Why is the “right to repair” gadgets and machines spreading?

IT WAS THE about-face. On November 17, Apple announced that it would give customers “who are comfortable doing their own repairs” access to specialized tools and parts to fix their broken iPhones. Until its announcement, the company had vigorously defended its long-standing policy of only allowing its technicians, or approved workshops, to tinker with its products. In the past, it even disabled iPhones that had been repaired by other means. For starters, Apple’s new policy will only apply to certain repairs, such as cracked screens and dead batteries in its latest models, and only for US customers. But the company said it would expand the program to more products and countries in the future.

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Apple’s change of mind is seen as a victory for a growing “right to repair” movement. Around the world, organizations like The Repair Association, a U.S. advocacy group, are combating manufacturers’ tendencies to prevent people from repairing their own property, whether it’s smart gadgets, cars, or machines. wash. Auto manufacturers are under increasing pressure. John Deere, a tractor manufacturer, is embroiled in a long row with farmers, many of whom have downloaded pirated software for their vehicles so they can perform repairs without going through an expensive authorized dealer. The right to redress is a popular cause. A YouGov survey last month, for example, found that 81% of Britons would support extending right to repair legislation to include smartphones, tablets and laptops (this already covers things like appliances and televisions). Politicians also appear to be on board. Twenty-seven US states are considering right to redress legislation, according to the US Public Interest Research Group (US PIRG), a lobby group, though none have yet passed legislation. The European Parliament recently voted to tighten regulation in the EU, so some new electrical devices will need to be repairable for at least ten years.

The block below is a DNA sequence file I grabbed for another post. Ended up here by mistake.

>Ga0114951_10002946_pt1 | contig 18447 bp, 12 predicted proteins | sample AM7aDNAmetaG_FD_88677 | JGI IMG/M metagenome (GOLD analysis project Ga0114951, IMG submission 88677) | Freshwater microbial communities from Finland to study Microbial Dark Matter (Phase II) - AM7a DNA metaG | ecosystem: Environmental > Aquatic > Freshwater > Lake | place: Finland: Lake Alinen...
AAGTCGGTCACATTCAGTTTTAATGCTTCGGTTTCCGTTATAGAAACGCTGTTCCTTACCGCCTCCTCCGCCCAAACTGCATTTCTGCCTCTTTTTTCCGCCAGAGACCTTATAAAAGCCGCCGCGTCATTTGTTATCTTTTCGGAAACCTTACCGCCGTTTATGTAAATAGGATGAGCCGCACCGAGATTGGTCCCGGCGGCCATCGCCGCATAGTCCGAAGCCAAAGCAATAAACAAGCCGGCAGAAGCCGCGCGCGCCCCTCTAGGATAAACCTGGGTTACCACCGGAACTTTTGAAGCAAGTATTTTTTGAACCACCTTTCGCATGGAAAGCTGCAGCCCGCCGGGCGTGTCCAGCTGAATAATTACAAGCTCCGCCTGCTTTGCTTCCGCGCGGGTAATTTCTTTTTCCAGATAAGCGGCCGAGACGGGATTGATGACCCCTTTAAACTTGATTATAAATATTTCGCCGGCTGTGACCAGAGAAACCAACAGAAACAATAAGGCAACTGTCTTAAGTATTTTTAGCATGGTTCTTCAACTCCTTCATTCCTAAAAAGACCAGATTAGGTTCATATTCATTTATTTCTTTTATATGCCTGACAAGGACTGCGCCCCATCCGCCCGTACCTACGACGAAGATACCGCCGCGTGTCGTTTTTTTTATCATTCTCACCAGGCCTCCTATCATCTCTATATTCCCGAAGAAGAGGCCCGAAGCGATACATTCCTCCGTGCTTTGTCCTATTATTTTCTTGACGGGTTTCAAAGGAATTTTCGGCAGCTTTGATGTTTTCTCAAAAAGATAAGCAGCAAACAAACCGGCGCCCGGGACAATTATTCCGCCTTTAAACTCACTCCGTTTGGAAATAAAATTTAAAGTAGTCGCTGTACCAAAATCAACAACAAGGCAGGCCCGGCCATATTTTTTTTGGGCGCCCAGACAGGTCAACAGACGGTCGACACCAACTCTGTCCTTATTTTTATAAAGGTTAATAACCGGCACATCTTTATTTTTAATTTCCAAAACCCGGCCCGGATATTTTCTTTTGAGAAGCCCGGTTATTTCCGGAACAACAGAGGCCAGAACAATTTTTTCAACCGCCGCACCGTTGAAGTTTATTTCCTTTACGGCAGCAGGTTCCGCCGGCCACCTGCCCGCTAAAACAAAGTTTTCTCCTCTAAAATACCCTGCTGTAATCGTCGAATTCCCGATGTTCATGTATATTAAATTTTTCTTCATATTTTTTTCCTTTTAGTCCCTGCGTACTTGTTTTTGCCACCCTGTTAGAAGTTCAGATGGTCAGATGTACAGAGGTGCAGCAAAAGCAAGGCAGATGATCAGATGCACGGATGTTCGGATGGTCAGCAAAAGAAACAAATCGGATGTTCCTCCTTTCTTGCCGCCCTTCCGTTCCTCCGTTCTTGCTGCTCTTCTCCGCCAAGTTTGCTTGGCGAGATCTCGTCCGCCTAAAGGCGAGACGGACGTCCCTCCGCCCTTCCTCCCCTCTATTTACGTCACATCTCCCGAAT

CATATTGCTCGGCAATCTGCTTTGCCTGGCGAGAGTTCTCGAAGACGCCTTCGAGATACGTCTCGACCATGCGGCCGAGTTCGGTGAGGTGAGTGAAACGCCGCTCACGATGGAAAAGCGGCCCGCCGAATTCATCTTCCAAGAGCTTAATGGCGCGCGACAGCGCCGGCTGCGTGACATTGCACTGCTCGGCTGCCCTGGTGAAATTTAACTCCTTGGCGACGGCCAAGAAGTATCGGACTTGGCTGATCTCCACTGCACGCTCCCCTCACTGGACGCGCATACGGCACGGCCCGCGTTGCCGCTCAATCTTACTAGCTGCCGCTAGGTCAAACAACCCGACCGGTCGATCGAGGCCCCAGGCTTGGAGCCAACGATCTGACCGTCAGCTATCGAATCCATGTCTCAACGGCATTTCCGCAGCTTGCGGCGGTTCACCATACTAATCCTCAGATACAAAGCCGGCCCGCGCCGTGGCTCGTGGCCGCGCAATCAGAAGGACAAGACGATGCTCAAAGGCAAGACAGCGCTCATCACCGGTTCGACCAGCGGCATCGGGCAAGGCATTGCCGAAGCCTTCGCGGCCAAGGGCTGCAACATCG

The pandemic seems to have added urgency to the cause. Under lockdown, not only did people splurge on gadgets more, many found their local dealers closed when these devices needed repair. Occasionally, the exclusive interview became a matter of life and death. According to US PIRG, hospital technicians became enraged when they discovered they couldn’t quickly fix ventilators in overflowing intensive care units because they didn’t have immediate access to manuals and parts. This prompted several manufacturers, such as GE, to offer more service materials for free.

The arguments for a greater right to redress are compelling. The first is the meaning of moral justice. As the Repair Association’s slogan says, “We have the right to fix everything we own. The second is to stop price gouging. One of the reasons companies are so keen to maintain a monopoly on repairing the items they produce is that they may charge inflated prices for parts and labor (Apple did not again said how much iPhone repair tools will cost). This in turn fuels the so-called planned obsolescence. When the cost of changing a used smartphone battery is a high proportion of the purchase price of a new device, consumers are inevitably pushed towards it. In the YouGov survey, a quarter of people said they threw away their latest gadget without trying to fix it. It’s good for business, but bad for the environment. Apple says 80% of its emissions come from the manufacturing process. It’s this latest call for greater sustainability, alongside the threat of legislation, that seems to convince businesses to play along. Despite all of this, consumers can still find self-healing difficult. From Tesla to tractors, doorbells to dishwashers, goods are getting more and more complicated, stuffed with more computer chips than cogs. Anyone who does not have an insider’s knowledge of the code that operates such gadgets can still find themselves locked out.

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